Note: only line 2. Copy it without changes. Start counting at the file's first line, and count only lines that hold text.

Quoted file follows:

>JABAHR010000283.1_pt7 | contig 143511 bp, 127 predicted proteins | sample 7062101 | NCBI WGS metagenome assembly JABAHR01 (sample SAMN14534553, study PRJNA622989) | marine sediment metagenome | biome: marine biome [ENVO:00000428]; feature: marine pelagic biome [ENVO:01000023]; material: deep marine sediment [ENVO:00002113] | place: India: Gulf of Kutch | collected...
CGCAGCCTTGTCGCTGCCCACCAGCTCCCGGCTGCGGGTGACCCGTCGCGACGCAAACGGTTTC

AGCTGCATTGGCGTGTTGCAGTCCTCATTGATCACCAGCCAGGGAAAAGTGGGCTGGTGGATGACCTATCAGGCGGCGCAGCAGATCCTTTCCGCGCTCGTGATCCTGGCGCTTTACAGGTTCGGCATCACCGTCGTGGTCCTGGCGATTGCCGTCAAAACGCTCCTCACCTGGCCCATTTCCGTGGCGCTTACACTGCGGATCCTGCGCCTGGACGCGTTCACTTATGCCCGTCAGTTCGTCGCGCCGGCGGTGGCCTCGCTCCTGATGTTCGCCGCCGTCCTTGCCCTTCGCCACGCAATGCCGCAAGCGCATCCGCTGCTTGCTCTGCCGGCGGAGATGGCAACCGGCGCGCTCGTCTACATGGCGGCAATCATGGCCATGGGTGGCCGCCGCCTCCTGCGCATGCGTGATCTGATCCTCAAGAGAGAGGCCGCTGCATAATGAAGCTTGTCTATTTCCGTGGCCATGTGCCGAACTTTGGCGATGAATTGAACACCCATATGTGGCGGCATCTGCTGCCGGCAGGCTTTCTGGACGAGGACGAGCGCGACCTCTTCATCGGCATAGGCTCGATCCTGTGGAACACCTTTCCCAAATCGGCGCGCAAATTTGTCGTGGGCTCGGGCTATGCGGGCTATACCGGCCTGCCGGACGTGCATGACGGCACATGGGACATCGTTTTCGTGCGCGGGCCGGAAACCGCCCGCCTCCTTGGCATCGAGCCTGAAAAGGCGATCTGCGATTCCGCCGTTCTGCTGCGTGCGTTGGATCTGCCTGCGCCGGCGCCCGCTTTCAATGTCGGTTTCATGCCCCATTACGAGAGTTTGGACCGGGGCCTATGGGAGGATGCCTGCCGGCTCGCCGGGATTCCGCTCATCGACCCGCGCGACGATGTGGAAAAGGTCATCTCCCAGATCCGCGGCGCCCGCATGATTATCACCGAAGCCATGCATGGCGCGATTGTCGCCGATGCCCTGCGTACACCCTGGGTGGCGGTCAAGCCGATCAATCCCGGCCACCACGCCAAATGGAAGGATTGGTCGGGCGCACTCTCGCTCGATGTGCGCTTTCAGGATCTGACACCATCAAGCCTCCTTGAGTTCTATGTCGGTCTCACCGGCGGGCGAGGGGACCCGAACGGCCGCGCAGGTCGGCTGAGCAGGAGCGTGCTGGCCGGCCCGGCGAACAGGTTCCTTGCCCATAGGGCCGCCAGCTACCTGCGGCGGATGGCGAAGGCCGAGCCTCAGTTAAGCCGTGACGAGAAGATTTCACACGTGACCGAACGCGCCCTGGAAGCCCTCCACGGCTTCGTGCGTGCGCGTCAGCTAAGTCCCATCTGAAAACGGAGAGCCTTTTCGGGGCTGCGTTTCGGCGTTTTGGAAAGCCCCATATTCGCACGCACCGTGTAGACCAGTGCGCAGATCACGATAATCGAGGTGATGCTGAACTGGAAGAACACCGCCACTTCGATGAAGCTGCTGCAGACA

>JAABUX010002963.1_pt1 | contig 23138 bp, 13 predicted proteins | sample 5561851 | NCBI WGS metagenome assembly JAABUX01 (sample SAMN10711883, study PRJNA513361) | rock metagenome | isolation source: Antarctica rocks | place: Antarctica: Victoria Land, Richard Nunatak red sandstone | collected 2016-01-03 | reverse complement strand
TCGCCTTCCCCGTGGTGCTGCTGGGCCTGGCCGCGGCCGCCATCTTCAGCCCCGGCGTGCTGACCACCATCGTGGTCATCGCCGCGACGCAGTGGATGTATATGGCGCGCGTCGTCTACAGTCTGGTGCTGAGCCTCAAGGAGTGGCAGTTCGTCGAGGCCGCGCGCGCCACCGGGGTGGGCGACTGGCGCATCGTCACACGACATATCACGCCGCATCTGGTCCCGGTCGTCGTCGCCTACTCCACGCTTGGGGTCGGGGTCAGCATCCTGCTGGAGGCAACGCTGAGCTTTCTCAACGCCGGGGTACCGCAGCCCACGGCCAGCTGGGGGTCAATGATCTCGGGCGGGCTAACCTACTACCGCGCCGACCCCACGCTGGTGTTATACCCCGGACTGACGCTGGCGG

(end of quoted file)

CGCAGCCTTGTCGCTGCCCACCAGCTCCCGGCTGCGGGTGACCCGTCGCGACGCAAACGGTTTC